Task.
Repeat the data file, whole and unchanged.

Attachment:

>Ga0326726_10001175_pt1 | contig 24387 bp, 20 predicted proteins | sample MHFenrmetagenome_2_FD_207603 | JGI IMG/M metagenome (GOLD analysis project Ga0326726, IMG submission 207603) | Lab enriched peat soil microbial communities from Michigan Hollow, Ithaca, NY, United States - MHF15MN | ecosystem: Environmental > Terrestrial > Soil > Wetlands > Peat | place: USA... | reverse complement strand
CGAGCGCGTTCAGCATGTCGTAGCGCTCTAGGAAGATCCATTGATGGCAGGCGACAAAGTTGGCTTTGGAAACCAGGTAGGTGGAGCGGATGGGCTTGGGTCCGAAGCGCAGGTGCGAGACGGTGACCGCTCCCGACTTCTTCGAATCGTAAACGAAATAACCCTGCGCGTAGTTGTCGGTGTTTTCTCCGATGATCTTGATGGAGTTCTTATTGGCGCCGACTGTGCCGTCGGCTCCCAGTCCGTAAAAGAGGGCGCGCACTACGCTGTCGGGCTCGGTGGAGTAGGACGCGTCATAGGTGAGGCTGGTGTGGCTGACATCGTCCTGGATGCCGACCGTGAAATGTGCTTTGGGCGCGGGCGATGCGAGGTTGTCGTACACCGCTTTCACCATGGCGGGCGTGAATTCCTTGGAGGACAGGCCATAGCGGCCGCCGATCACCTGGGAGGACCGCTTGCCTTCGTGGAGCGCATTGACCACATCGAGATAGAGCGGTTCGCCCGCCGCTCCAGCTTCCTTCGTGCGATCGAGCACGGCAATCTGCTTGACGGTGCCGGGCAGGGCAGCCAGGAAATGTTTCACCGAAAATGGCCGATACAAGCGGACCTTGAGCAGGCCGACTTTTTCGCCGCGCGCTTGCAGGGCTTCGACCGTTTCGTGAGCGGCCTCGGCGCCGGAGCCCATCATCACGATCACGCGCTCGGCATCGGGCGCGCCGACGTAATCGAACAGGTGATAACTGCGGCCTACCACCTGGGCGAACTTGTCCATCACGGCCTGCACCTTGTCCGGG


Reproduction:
>Ga0326726_10001175_pt1 | contig 24387 bp, 20 predicted proteins | sample MHFenrmetagenome_2_FD_207603 | JGI IMG/M metagenome (GOLD analysis project Ga0326726, IMG submission 207603) | Lab enriched peat soil microbial communities from Michigan Hollow, Ithaca, NY, United States - MHF15MN | ecosystem: Environmental > Terrestrial > Soil > Wetlands > Peat | place: USA... | reverse complement strand
CGAGCGCGTTCAGCATGTCGTAGCGCTCTAGGAAGATCCATTGATGGCAGGCGACAAAGTTGGCTTTGGAAACCAGGTAGGTGGAGCGGATGGGCTTGGGTCCGAAGCGCAGGTGCGAGACGGTGACCGCTCCCGACTTCTTCGAATCGTAAACGAAATAACCCTGCGCGTAGTTGTCGGTGTTTTCTCCGATGATCTTGATGGAGTTCTTATTGGCGCCGACTGTGCCGTCGGCTCCCAGTCCGTAAAAGAGGGCGCGCACTACGCTGTCGGGCTCGGTGGAGTAGGACGCGTCATAGGTGAGGCTGGTGTGGCTGACATCGTCCTGGATGCCGACCGTGAAATGTGCTTTGGGCGCGGGCGATGCGAGGTTGTCGTACACCGCTTTCACCATGGCGGGCGTGAATTCCTTGGAGGACAGGCCATAGCGGCCGCCGATCACCTGGGAGGACCGCTTGCCTTCGTGGAGCGCATTGACCACATCGAGATAGAGCGGTTCGCCCGCCGCTCCAGCTTCCTTCGTGCGATCGAGCACGGCAATCTGCTTGACGGTGCCGGGCAGGGCAGCCAGGAAATGTTTCACCGAAAATGGCCGATACAAGCGGACCTTGAGCAGGCCGACTTTTTCGCCGCGCGCTTGCAGGGCTTCGACCGTTTCGTGAGCGGCCTCGGCGCCGGAGCCCATCATCACGATCACGCGCTCGGCATCGGGCGCGCCGACGTAATCGAACAGGTGATAACTGCGGCCTACCACCTGGGCGAACTTGTCCATCACGGCCTGCACCTTGTCCGGG